Refirement Network has joined hands with three partners to build the 50-Plus Skills company. We are all passionate about South Africa, with different skills, networks and tools and collaborating made sense. Refirement Network remains a separate company and thought leader in longevity.

Learn and Earn in this new season

The 50-Plus Skills portal is a space where individuals 50+ will engage with both the business and social Lynda Smith Refirement Network sector. It is an opportunity to create connections between these sectors to make it easier for individuals to share their area of passion,  using their skills and creating the flexibility to work and engage as they want to.

We an learn, serve and earn in this season. We do need to understand how the world has changed and adapt.

Retire Successfully loves what Lynda is doing and is excited to see 50-Plus Skills grow and thrive.

Finding Purpose and Passion in life beyond 50

The convergence of longevity and technology is changing the way we live, work and play.  None of us realised that we may live much longer than our parents and grandparents. Who would have been able to predict how technology has changed our world twenty years ago? These two major factors change how we need to think, save and plan.

Life often does not work out as planned. Let’s look at two scenarios.

Bewildering new workplace

Anne married young in the 1970s and did not work at her career due to her children being born soon after their marriage. Anne loved being home and being a full-time mom.  Sadly, at the age of 40, her husband died, and she was left carrying the burden of life as a single parent.  She had enough money in the early years to fulfil the role as parent and ensure that her children could complete their education. As the children left the nest and Anne wanted to start working to help build her nest egg, she found a workplace that had changed so much and felt quite disheartened.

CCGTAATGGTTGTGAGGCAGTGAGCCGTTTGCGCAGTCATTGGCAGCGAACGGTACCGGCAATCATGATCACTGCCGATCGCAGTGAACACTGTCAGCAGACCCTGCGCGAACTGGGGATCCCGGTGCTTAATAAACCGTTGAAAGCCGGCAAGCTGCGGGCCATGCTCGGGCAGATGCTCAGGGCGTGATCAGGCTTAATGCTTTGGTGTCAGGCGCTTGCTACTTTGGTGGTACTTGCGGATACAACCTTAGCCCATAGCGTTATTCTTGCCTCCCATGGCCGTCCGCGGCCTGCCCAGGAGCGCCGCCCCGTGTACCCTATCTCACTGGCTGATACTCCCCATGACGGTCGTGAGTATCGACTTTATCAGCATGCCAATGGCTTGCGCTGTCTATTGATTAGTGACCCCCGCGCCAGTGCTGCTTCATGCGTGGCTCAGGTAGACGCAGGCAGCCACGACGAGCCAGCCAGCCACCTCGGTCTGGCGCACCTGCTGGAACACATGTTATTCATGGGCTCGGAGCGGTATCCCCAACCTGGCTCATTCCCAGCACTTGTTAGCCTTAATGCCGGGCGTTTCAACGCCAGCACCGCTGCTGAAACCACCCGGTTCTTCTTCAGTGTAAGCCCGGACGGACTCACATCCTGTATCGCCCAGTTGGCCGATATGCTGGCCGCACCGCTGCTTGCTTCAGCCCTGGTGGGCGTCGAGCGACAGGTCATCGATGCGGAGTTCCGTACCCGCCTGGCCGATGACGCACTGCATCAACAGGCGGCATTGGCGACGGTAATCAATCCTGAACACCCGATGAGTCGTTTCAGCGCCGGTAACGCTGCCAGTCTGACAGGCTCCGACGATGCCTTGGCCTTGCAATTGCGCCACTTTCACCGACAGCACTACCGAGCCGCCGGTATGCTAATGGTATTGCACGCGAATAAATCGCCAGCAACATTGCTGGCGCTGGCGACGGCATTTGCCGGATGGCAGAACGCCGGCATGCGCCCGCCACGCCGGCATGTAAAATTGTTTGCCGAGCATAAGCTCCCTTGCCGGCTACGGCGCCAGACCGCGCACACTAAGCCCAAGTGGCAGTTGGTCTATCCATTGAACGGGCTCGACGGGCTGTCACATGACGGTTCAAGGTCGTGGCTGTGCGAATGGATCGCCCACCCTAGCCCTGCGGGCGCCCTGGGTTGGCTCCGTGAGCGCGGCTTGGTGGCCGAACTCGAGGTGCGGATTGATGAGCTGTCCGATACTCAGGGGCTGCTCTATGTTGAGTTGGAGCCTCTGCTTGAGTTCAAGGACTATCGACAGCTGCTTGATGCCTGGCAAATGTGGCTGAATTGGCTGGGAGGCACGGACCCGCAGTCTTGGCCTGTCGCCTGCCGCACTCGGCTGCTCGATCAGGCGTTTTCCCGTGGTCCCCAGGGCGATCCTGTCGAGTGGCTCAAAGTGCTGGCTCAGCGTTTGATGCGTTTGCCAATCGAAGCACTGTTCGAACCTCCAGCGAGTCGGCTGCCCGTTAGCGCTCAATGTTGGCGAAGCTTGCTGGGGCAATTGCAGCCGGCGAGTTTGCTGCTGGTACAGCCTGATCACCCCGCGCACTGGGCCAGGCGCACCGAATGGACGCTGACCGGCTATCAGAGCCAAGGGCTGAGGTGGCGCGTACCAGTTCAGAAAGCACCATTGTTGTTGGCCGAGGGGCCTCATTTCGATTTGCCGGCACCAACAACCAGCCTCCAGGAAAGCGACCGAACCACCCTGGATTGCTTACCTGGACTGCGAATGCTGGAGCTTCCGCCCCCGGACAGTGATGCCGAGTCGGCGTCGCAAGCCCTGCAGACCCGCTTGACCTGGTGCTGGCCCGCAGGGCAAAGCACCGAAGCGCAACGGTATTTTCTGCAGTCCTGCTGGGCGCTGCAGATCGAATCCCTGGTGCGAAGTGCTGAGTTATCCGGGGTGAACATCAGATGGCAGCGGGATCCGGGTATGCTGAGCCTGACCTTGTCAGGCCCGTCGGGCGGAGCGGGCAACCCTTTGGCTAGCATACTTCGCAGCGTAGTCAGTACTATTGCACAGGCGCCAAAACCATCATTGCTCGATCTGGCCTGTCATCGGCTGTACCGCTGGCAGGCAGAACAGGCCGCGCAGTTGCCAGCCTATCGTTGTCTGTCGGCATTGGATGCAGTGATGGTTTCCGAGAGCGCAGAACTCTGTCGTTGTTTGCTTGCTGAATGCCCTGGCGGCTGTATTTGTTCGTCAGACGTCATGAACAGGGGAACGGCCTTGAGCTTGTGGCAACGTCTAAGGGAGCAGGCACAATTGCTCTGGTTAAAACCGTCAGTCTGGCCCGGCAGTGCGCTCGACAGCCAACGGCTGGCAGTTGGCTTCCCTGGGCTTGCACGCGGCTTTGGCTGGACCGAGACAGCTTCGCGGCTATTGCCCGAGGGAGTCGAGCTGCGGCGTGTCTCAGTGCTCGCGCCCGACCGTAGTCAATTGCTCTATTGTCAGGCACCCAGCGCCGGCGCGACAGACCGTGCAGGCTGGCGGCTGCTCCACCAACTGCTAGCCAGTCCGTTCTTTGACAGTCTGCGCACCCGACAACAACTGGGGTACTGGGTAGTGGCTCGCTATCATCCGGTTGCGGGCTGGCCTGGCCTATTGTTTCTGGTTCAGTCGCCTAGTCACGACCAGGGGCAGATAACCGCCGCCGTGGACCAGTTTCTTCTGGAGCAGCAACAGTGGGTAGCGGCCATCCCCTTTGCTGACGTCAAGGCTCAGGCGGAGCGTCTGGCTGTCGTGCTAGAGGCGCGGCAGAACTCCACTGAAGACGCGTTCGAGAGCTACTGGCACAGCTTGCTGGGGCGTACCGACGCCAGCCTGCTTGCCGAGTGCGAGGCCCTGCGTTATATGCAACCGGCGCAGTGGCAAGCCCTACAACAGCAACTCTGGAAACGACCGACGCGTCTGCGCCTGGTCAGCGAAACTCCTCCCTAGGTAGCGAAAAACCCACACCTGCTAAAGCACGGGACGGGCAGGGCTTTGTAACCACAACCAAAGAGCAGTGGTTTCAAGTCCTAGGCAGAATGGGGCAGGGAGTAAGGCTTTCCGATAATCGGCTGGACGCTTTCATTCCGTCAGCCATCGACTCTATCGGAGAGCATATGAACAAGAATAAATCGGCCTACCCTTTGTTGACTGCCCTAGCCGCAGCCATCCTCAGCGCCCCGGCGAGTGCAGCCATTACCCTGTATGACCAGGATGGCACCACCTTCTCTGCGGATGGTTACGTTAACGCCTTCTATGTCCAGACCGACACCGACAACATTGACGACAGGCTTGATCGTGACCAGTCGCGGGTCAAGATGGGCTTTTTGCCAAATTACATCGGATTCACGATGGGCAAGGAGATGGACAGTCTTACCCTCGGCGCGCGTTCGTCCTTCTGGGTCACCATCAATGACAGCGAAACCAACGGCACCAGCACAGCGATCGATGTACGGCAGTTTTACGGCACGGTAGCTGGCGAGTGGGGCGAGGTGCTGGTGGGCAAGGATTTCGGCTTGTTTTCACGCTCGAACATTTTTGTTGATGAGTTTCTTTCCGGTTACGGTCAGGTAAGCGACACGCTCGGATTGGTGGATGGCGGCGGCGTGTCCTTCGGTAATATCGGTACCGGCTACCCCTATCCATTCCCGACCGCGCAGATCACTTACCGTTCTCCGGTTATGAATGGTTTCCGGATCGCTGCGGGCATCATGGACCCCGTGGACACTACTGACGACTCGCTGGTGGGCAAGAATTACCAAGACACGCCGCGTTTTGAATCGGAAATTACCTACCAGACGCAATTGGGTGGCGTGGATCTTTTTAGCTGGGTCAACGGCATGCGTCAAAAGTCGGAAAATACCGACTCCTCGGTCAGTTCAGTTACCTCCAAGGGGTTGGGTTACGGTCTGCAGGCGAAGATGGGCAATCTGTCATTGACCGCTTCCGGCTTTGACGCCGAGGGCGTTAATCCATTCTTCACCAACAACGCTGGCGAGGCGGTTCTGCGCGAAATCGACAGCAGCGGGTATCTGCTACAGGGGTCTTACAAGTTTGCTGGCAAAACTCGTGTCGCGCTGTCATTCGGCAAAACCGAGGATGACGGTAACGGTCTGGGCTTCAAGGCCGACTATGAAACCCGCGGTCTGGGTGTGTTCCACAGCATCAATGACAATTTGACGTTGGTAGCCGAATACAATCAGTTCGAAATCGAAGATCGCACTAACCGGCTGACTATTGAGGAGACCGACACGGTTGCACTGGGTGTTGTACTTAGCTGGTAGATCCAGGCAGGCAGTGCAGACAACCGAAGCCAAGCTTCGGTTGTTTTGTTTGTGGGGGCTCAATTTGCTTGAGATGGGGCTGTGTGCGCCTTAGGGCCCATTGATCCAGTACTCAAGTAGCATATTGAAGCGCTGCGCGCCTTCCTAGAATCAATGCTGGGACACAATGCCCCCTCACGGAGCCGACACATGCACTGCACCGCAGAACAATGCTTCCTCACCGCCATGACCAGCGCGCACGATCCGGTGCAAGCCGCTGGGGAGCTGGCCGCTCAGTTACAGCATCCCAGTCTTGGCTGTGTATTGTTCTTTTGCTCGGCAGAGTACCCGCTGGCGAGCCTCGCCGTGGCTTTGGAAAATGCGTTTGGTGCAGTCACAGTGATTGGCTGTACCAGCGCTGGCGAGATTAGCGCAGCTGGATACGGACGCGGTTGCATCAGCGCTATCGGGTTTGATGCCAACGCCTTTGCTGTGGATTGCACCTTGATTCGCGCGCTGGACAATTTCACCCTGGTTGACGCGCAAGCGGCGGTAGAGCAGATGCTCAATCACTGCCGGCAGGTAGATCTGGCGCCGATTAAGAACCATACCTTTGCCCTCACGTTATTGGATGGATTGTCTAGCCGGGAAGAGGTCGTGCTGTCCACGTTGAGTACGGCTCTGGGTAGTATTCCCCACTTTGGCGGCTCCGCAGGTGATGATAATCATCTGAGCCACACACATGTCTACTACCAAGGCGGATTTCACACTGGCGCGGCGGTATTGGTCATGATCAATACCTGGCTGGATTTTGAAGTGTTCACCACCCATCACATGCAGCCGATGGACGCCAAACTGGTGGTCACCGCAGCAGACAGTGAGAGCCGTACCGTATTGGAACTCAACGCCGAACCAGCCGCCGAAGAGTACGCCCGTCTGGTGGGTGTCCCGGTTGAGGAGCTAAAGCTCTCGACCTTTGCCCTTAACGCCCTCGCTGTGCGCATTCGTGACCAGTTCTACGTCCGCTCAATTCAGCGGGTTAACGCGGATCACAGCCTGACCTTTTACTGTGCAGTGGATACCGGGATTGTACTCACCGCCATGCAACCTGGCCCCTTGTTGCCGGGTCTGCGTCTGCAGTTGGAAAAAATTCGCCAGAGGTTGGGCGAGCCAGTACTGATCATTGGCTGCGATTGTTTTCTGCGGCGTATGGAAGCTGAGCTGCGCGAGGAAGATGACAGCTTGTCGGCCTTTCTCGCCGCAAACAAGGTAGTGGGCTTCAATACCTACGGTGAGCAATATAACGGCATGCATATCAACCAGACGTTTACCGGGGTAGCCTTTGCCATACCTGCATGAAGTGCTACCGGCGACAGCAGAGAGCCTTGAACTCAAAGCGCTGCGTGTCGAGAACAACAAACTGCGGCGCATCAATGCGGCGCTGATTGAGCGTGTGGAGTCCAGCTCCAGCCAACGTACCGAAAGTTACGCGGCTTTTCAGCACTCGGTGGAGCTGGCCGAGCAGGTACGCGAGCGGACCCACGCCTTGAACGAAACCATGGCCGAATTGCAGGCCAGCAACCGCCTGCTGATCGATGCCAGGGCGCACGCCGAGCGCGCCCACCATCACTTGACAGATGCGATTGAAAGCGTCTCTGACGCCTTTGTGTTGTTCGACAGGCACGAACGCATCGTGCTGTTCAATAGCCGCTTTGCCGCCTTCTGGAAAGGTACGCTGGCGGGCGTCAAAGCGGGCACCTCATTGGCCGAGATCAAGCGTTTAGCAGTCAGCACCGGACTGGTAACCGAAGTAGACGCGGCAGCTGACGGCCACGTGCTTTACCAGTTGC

Dissolving dreams

Bill and Mary married in their twenties and both worked throughout their marriage. They had a family and enjoyed life. They had saved diligently and were looking forward to a life of travel, pleasure and fulfilling their dreams at retirement.  They looked forward to grandchildren close by. Sadly, both their children left the country and live far away. A few years into retirement, life seemed to not match their dreams of what life would be like.

What happens when it’s not enough?

These two very different scenarios have the same challenge at the core. A life with not enough money, relationships or purpose seems empty and unfulfilling.

For each of us this picture will look different. We arrive at this season of life with investments, experience, relationships, skills and dreams. If our world has changed through personal loss or unfulfilled dreams, we need to step back and question what needs to happen to change our current world. Only we can do this.

So how do we do this?

It starts with working with a coach, learning, reading and discovering where our happiness and purpose may be found. It starts with us. We need to take control and action for change to happen. We need to understand some of the shifts in the world of work. This is never easy, but one may find hidden treasure and new relationships as you explore your options.

Find your purpose

I have found in my coaching practice that working with clients using these four circles can help to unlock and unpack some possibilities and ideas. The four circles exercise should be done as follows:

  • Take a sheet of white A3 paper and cut out or draw the circle diagram and paste in the middle.
  • Page through magazines, photographs and ideas that you are attracted to and cut out pictures and words that speak to you.
  • Glue the words and pictures closest to the circle they best represent.